I didn’t know, and I am sorry. I am sorry for people who went before us, I am sorry for anyone going through this now. This was so much harder than I thought it would be. I’m sorry if I ever judged your pain, or your reaction to pain. I’m sorry I didn’t help more or understand. I’m sorry for the little life that never grew up and for the moments you didn’t get to have and the loss of your sweet little baby.
I’m sorry that any of us ever had to go through this.
And the sad part is, this happens so often and many, many people I love have experienced this hurt, and many others will certainly walk through this valley. So let me tell you about what I learned about the goodness of God in this, because there was much I didn’t know there as well. I didn’t know about the way he prepares your heart for news you don’t see coming, or about the fog that surrounds your mind as you work through each step in this process, or about the peace that truly is beyond understanding even as you are facing things you never imagined. There are small mercies that help make this bearable. He allowed this to proceed slowly because he knows I am a person who needs time and he gave peace when I needed it at each step. He also brought people beside me who grieved this with us – family and friends who carried the burden of grief and cried with us and for us. I needed that so badly and for those of you who carried that, thank you. Looking back at this entire thing, from day one, I can see his hand of mercy. I returned to school today and my professor stopped me and told me that I looked good and that she was so thankful I was smiling, because she could tell that the Lord was with me. And I feel that. I can tell you that he never left me alone, not for a moment.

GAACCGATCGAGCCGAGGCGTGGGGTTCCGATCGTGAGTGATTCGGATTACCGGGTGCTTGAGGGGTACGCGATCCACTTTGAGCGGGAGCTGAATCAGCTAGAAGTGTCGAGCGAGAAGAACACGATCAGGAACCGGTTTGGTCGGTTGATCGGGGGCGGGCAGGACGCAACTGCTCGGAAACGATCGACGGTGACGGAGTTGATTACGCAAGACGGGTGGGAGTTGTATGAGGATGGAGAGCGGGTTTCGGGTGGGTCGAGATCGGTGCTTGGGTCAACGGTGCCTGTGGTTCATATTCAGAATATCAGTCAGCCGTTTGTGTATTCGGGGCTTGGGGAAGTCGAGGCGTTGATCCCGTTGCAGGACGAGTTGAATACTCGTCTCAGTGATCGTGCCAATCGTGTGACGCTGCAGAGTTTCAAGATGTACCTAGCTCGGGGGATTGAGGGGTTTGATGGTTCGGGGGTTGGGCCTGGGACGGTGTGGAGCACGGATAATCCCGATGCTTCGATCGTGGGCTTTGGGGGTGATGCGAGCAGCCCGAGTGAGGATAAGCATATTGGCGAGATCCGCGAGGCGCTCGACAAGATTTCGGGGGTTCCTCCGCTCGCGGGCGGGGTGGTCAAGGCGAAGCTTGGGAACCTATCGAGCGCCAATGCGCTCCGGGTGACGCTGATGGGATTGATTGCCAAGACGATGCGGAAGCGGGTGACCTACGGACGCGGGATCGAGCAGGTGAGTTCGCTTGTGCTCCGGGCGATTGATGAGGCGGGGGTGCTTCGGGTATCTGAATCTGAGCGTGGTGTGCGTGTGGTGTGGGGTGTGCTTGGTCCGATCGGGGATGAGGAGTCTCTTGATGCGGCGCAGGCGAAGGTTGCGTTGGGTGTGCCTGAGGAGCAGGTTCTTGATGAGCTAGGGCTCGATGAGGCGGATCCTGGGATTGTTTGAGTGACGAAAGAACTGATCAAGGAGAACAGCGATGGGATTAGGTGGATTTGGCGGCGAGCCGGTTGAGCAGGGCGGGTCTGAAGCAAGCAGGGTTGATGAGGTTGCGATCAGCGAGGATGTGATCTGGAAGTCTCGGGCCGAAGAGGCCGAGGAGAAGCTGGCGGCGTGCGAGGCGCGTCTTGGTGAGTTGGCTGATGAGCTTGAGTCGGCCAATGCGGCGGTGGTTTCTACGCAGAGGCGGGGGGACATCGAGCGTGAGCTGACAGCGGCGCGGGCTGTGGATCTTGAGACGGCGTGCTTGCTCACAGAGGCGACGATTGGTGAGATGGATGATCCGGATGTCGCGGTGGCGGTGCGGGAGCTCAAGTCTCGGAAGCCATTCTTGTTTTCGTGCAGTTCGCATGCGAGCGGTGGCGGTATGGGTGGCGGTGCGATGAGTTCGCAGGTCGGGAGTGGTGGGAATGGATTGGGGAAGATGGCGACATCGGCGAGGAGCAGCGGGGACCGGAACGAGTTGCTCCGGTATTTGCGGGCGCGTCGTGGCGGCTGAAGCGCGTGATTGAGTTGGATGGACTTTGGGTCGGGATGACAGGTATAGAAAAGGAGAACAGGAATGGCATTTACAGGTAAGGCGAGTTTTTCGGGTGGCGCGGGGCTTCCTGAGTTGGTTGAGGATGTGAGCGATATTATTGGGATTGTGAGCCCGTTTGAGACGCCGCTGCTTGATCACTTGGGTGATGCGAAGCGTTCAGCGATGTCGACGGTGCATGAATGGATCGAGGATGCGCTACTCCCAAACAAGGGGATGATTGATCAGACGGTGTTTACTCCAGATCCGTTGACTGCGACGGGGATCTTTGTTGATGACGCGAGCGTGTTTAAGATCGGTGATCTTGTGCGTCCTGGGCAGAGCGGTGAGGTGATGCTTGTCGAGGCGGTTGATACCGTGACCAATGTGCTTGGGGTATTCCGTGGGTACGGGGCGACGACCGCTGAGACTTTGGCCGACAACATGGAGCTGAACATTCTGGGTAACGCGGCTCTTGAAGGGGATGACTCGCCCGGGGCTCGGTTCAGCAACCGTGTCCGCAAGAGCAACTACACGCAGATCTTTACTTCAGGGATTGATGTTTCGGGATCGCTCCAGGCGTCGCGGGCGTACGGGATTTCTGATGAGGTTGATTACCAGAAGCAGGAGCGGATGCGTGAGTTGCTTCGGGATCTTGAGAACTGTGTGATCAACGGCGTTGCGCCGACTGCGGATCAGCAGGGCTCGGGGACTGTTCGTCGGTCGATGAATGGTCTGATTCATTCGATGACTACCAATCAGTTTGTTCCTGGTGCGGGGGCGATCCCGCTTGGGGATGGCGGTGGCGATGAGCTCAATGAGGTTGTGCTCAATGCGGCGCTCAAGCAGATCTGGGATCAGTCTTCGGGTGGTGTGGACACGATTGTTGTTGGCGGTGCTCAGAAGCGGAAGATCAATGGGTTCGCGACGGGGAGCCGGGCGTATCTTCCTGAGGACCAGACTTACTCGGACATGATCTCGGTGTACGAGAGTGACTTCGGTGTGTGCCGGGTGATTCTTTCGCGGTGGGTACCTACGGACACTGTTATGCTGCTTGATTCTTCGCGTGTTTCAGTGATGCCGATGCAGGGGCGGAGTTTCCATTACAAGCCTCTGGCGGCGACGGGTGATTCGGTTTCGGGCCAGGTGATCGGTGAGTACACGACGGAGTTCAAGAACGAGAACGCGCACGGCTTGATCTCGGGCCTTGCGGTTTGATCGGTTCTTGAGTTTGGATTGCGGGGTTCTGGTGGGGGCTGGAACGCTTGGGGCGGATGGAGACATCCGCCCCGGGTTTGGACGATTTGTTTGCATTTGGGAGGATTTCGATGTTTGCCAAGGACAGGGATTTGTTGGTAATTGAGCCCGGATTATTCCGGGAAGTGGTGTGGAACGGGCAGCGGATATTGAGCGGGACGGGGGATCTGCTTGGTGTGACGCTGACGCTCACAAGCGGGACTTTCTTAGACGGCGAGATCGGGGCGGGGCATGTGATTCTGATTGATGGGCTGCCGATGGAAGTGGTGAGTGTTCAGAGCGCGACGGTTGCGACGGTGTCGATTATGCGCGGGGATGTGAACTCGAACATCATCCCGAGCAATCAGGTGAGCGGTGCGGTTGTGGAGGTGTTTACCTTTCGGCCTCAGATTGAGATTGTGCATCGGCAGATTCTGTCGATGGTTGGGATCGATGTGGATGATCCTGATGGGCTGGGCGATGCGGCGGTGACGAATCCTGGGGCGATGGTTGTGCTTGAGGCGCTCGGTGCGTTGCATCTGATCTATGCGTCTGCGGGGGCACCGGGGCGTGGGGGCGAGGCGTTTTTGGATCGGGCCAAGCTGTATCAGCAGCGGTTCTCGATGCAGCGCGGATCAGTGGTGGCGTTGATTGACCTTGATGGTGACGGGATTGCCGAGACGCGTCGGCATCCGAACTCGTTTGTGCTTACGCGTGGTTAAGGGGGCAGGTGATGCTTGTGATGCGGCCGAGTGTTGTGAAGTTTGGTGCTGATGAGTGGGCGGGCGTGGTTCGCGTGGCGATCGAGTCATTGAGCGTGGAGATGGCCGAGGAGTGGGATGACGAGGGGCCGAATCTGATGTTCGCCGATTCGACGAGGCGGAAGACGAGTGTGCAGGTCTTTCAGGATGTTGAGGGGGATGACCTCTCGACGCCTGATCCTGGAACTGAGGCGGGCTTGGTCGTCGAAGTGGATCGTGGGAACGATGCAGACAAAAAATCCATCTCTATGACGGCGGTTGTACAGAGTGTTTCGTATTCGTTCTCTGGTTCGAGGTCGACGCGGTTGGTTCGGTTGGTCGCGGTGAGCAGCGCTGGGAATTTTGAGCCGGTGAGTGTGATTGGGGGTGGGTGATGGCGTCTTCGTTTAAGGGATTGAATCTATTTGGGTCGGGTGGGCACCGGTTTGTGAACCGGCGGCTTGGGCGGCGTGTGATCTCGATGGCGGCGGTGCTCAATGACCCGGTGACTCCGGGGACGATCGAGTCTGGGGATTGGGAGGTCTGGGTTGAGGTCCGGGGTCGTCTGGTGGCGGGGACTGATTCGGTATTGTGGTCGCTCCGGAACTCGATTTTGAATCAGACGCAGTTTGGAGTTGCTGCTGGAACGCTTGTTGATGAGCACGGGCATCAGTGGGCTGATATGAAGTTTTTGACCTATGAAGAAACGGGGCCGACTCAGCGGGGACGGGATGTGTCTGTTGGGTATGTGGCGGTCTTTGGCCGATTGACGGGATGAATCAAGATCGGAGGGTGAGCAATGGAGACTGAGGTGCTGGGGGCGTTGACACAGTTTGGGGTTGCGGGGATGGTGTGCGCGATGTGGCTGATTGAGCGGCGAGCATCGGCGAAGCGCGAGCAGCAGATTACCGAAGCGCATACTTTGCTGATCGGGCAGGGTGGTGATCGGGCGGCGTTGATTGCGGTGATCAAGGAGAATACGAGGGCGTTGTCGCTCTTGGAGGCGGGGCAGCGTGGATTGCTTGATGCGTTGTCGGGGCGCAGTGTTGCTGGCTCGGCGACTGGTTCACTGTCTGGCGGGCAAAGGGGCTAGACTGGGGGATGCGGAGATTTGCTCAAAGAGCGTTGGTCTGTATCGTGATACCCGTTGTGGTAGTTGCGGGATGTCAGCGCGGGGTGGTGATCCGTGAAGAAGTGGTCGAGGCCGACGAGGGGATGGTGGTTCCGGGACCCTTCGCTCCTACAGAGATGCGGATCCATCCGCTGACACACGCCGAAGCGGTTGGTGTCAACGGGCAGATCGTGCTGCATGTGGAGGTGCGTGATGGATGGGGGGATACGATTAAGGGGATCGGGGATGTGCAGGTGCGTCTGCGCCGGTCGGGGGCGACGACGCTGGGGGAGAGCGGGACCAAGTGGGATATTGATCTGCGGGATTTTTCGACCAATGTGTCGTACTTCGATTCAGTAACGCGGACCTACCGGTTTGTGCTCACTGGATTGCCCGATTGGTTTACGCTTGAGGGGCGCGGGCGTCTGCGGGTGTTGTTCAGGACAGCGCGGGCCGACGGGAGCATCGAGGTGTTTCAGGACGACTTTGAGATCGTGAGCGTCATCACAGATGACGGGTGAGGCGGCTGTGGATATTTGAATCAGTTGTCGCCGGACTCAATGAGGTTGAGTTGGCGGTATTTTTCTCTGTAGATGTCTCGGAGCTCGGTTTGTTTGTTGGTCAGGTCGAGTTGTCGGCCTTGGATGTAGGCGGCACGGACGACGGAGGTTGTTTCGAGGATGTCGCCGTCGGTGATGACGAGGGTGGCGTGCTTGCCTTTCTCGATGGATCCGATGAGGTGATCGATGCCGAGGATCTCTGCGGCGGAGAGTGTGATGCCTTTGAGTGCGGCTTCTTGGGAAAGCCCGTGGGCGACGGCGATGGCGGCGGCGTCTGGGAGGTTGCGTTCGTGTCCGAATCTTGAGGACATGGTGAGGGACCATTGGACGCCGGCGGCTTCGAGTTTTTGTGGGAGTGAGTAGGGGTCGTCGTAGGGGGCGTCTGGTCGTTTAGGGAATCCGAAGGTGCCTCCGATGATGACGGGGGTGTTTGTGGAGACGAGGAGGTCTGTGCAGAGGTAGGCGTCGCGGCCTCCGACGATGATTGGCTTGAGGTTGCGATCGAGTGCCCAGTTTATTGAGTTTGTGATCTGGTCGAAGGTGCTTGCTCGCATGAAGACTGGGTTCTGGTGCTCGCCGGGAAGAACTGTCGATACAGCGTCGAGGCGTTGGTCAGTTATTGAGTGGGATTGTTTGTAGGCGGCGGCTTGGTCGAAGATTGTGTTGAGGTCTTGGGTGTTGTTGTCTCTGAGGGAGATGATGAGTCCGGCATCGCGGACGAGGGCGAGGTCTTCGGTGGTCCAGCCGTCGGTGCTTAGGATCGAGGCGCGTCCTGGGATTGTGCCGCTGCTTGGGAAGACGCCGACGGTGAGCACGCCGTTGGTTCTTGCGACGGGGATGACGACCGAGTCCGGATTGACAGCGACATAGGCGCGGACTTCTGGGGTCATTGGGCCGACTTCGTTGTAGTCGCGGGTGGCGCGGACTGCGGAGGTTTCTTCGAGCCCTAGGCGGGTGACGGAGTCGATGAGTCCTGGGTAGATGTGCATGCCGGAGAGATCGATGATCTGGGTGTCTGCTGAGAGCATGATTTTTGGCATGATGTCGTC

Now I am at the point where I am struggling to wrap my human, planning, finite little mind around this tiny life that was lost, and the idea that a child that is part me and part Justin is in heaven, who would have been my girls’ sibling, my siblings’ niece or nephew, and our parents’ grandchild. I’ll be honest and tell you that doesn’t feel real yet. But even in that – the Lord has spoken.
He spoke through Angie Smith’s amazing book What Women Fear, when she wrote these words, “I am still standing, and I still believe.”
I am still standing, and I still believe. I believe that God is good. I believe our child is safe in the arms of the Lord. I believe that death didn’t win.